Special Issue "Innate and Adaptive Immune Response against Human Herpesviruses"
Deadline for manuscript submissions: 31 May 2024 | Viewed by 91
Interests: cell death pathway; immune response; immunotherapy; molecular targeted therapy
Human herpesviruses (HHVs) represent a prominent family of enveloped double-stranded DNA viruses, which belong to the Herpesviridae family and are classified into three subfamilies: alpha, beta and gamma herpesviruses. HHVs are widely investigated as they mainly cause cutaneous disease and multiple pathologic abnormalities, and even have oncogenic properties. HHVs are known for their remarkable capacity to establish lifelong latent infections in human hosts, evading host immune surveillance through sophisticated mechanisms. The replication cycle of HHVs involves a meticulously orchestrated series of events, including attachment, entry, nuclear translocation, viral genome replication, gene expression, assembly and egress. These processes are regulated by several viral proteins and interactions with host cellular machinery. The immune system employs both innate and adaptive immunity as fundamental defense mechanisms against infections. Innate immune cells utilize pattern recognition receptors (PRRs) to initiate an inflammatory response. On the other hand, adaptive immunity relies on the recognition of antigens by B and T cells, leading to the generation of specific immune responses. Among these responses, effector cells such as T helper cells and cytotoxic T lymphocytes play pivotal roles in effectively combating infections.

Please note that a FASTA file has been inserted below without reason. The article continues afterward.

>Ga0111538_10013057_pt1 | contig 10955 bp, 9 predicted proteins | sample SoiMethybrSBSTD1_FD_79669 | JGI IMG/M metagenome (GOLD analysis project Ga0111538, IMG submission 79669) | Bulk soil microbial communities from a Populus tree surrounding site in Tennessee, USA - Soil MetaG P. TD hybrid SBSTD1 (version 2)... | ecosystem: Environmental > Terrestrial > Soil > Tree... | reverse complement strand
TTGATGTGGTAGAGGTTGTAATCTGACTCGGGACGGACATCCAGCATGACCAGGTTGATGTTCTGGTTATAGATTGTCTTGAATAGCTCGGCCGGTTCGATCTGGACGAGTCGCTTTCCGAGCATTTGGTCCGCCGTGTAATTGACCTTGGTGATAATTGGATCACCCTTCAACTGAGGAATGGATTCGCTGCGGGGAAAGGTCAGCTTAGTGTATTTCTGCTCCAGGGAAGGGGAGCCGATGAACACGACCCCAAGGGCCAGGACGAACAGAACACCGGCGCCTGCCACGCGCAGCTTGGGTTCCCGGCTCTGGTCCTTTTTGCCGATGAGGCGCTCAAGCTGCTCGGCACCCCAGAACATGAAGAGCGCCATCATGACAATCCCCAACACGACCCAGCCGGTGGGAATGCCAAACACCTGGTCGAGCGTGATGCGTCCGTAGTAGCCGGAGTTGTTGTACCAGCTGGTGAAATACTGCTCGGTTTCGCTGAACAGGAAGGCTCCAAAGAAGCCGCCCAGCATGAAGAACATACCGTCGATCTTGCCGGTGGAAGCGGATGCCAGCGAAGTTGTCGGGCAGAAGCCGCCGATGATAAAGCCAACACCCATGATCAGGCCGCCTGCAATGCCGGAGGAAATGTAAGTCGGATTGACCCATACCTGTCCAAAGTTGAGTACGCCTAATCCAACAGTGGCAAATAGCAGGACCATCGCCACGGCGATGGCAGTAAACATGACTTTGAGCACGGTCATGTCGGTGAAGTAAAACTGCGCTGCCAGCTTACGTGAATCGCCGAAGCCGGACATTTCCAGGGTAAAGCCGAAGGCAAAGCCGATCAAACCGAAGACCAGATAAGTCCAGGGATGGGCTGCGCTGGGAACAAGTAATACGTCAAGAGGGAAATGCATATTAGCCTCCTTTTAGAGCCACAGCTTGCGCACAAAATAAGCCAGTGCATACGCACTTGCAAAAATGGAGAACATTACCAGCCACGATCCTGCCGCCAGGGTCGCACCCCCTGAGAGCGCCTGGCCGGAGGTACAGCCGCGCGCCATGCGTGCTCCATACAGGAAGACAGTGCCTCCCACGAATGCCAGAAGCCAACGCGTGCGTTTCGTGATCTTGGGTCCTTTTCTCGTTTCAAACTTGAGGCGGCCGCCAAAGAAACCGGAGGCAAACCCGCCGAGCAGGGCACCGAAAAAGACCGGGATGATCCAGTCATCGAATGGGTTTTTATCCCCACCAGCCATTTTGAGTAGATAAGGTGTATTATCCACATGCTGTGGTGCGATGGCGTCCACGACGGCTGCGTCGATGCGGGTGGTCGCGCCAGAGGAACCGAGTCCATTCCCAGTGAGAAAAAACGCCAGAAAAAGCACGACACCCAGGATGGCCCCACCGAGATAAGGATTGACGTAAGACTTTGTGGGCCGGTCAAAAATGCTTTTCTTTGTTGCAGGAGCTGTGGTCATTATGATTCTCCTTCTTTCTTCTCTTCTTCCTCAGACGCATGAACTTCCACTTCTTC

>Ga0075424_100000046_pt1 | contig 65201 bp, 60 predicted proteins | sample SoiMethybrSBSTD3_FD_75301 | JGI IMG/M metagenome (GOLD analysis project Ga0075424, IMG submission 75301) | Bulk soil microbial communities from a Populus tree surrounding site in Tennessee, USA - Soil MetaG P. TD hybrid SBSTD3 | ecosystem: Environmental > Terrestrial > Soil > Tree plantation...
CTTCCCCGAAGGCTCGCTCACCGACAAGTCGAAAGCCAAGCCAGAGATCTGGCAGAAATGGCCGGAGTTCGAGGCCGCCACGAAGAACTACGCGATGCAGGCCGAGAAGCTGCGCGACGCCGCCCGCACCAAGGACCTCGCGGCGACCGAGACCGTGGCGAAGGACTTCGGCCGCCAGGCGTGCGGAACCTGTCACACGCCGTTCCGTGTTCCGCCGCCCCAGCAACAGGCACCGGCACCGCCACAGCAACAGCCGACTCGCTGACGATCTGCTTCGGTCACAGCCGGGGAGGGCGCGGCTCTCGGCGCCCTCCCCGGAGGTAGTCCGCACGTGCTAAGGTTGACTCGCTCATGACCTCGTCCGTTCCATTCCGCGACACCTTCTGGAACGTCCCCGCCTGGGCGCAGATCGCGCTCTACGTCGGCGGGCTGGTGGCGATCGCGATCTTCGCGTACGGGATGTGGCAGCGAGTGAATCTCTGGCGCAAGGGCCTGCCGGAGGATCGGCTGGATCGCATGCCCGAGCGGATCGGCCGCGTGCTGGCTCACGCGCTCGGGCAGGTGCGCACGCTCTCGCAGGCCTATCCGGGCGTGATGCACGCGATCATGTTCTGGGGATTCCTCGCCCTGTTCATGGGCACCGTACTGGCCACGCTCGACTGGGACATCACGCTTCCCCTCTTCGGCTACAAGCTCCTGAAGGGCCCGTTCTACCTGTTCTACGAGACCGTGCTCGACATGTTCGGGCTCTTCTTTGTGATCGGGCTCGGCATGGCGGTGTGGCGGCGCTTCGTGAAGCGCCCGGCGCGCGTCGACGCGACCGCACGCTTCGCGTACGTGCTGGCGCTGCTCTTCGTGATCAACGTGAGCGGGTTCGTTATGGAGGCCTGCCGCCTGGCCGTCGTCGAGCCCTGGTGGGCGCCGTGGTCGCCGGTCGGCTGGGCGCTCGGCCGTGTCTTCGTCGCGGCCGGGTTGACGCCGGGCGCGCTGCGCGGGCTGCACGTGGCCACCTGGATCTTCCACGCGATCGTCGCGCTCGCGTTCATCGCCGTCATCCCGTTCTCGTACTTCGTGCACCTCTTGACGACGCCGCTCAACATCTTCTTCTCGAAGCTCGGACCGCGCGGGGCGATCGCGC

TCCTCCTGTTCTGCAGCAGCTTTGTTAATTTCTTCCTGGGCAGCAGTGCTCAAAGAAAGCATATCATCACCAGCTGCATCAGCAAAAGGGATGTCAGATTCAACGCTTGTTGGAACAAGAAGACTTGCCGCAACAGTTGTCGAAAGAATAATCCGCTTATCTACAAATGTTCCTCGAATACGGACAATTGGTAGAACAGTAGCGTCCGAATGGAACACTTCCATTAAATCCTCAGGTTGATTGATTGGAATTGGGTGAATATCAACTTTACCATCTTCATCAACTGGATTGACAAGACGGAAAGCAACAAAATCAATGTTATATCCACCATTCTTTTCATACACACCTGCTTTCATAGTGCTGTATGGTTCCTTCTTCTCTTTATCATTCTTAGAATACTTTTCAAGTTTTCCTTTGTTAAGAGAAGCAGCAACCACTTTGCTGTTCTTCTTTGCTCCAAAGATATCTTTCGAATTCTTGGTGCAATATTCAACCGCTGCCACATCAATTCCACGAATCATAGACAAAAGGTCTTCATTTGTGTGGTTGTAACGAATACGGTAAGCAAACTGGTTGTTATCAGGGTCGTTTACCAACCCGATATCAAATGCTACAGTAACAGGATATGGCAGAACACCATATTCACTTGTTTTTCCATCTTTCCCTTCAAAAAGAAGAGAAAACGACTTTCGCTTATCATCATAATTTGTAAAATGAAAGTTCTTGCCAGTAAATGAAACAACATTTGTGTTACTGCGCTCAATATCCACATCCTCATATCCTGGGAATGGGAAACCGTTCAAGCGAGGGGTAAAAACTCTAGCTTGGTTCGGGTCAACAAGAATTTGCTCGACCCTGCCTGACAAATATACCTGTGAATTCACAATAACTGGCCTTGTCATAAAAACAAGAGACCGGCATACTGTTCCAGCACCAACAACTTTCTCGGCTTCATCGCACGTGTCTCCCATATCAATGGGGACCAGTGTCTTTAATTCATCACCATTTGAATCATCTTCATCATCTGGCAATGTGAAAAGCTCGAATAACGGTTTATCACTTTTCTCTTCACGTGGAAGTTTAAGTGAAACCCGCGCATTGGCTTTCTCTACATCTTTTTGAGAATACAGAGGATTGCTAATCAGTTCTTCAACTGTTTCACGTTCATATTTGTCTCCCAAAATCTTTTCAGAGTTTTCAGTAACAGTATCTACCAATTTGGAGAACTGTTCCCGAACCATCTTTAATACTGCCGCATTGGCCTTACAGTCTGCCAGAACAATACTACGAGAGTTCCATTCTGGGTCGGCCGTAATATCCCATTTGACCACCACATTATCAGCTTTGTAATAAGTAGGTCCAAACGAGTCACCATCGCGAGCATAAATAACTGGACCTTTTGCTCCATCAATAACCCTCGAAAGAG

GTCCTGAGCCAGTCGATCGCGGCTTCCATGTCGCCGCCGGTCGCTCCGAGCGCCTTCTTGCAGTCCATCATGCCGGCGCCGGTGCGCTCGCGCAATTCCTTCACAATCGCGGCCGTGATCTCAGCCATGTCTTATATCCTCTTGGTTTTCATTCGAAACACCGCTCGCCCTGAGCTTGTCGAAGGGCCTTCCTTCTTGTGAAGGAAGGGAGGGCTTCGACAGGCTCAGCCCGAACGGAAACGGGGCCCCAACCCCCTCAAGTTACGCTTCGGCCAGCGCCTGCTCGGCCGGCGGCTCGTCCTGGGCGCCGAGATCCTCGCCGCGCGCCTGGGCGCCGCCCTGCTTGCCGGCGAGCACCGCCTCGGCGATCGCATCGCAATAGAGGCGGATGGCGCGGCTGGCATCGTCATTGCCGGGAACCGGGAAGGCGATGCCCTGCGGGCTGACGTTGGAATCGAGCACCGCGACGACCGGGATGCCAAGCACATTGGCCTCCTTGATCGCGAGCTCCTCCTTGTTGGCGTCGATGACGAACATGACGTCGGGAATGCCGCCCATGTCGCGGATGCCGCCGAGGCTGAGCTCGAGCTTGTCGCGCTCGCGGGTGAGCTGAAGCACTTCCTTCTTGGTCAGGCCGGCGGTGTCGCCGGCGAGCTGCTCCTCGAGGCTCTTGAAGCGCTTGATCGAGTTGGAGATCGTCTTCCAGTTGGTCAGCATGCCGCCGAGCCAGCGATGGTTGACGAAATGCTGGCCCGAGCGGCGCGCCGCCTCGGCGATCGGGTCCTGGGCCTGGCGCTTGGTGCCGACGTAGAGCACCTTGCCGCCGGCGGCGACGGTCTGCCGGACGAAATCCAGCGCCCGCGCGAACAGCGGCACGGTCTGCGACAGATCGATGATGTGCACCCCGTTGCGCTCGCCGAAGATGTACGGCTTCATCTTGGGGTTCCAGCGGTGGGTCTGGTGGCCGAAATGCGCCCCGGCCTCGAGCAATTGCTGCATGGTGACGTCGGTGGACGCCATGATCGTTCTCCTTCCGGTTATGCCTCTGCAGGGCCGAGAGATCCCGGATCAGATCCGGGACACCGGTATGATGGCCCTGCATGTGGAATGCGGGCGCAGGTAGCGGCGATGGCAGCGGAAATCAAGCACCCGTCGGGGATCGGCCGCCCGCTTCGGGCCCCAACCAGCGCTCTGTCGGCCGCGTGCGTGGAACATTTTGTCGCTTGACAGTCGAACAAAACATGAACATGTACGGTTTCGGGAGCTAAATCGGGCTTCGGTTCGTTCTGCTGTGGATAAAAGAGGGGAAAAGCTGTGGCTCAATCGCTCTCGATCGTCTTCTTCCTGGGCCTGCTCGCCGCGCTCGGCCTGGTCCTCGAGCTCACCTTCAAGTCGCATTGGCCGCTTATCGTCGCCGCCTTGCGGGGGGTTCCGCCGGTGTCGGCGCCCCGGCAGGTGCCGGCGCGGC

To enhance our understanding of immune system processes, ongoing research is necessary, focusing on several key areas: firstly, investigating the mechanisms by which HHVs trigger host programmed cell death, in turn being eliminated by the host immune response, and how HHVs counteract host innate immunity to evade inducing cell death, representing a crucial area of research; secondly, delving into the role of host immunity in the mechanisms underlying virus latency and reactivation, which holds the potential for providing valuable clinical insights into preventing and treating reinfections, particularly in immunocompromised populations; and lastly, engineering immune cells to mount potent responses against infections holds great promise and merits dedicated investigation. By conducting specialized research in these areas, we can bolster immune responses and develop more effective strategies to combat HHVs. To achieve these purposes, we cordially invite contributions of original articles or reviews.
Dr. Chaoran Yin
Dr. Ting Zhang
Manuscript Submission Information
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- innate immune response
- adaptive immune response
- cellular immune response
- humoral immune response
- inflammatory response